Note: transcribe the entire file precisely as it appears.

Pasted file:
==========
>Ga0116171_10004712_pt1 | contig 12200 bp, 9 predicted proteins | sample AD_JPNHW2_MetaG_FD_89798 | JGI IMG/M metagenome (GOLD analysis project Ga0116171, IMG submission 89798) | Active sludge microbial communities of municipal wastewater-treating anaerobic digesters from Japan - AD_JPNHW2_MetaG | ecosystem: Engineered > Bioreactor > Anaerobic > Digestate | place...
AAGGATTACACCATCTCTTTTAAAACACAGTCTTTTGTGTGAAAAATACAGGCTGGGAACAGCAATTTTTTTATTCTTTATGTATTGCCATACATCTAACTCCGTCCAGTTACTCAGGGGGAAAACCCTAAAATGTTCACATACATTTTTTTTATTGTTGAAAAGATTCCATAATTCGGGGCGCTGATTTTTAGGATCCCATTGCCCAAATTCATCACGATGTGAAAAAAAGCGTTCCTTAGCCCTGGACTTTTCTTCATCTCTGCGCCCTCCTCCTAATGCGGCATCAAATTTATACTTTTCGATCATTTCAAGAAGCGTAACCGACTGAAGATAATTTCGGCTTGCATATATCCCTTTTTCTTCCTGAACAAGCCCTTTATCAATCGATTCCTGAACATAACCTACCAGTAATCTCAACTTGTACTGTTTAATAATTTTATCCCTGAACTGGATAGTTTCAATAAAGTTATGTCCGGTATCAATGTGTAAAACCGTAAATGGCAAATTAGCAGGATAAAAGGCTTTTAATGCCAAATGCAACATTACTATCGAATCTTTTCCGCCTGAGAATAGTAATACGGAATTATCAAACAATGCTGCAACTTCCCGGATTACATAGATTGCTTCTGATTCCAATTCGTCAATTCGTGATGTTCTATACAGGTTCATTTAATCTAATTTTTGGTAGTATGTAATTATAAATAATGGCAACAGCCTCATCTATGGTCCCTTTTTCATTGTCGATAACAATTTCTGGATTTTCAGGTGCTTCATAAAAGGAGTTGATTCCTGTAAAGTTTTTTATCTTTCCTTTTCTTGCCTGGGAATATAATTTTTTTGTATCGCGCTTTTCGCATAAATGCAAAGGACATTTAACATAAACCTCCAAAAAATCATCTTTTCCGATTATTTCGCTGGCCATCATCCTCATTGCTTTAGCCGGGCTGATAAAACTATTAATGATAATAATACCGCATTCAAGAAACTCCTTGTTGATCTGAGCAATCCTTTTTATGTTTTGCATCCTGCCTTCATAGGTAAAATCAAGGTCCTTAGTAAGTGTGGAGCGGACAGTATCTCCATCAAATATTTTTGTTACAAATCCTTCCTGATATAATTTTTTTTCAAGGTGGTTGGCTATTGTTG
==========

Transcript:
>Ga0116171_10004712_pt1 | contig 12200 bp, 9 predicted proteins | sample AD_JPNHW2_MetaG_FD_89798 | JGI IMG/M metagenome (GOLD analysis project Ga0116171, IMG submission 89798) | Active sludge microbial communities of municipal wastewater-treating anaerobic digesters from Japan - AD_JPNHW2_MetaG | ecosystem: Engineered > Bioreactor > Anaerobic > Digestate | place...
AAGGATTACACCATCTCTTTTAAAACACAGTCTTTTGTGTGAAAAATACAGGCTGGGAACAGCAATTTTTTTATTCTTTATGTATTGCCATACATCTAACTCCGTCCAGTTACTCAGGGGGAAAACCCTAAAATGTTCACATACATTTTTTTTATTGTTGAAAAGATTCCATAATTCGGGGCGCTGATTTTTAGGATCCCATTGCCCAAATTCATCACGATGTGAAAAAAAGCGTTCCTTAGCCCTGGACTTTTCTTCATCTCTGCGCCCTCCTCCTAATGCGGCATCAAATTTATACTTTTCGATCATTTCAAGAAGCGTAACCGACTGAAGATAATTTCGGCTTGCATATATCCCTTTTTCTTCCTGAACAAGCCCTTTATCAATCGATTCCTGAACATAACCTACCAGTAATCTCAACTTGTACTGTTTAATAATTTTATCCCTGAACTGGATAGTTTCAATAAAGTTATGTCCGGTATCAATGTGTAAAACCGTAAATGGCAAATTAGCAGGATAAAAGGCTTTTAATGCCAAATGCAACATTACTATCGAATCTTTTCCGCCTGAGAATAGTAATACGGAATTATCAAACAATGCTGCAACTTCCCGGATTACATAGATTGCTTCTGATTCCAATTCGTCAATTCGTGATGTTCTATACAGGTTCATTTAATCTAATTTTTGGTAGTATGTAATTATAAATAATGGCAACAGCCTCATCTATGGTCCCTTTTTCATTGTCGATAACAATTTCTGGATTTTCAGGTGCTTCATAAAAGGAGTTGATTCCTGTAAAGTTTTTTATCTTTCCTTTTCTTGCCTGGGAATATAATTTTTTTGTATCGCGCTTTTCGCATAAATGCAAAGGACATTTAACATAAACCTCCAAAAAATCATCTTTTCCGATTATTTCGCTGGCCATCATCCTCATTGCTTTAGCCGGGCTGATAAAACTATTAATGATAATAATACCGCATTCAAGAAACTCCTTGTTGATCTGAGCAATCCTTTTTATGTTTTGCATCCTGCCTTCATAGGTAAAATCAAGGTCCTTAGTAAGTGTGGAGCGGACAGTATCTCCATCAAATATTTTTGTTACAAATCCTTCCTGATATAATTTTTTTTCAAGGTGGTTGGCTATTGTTG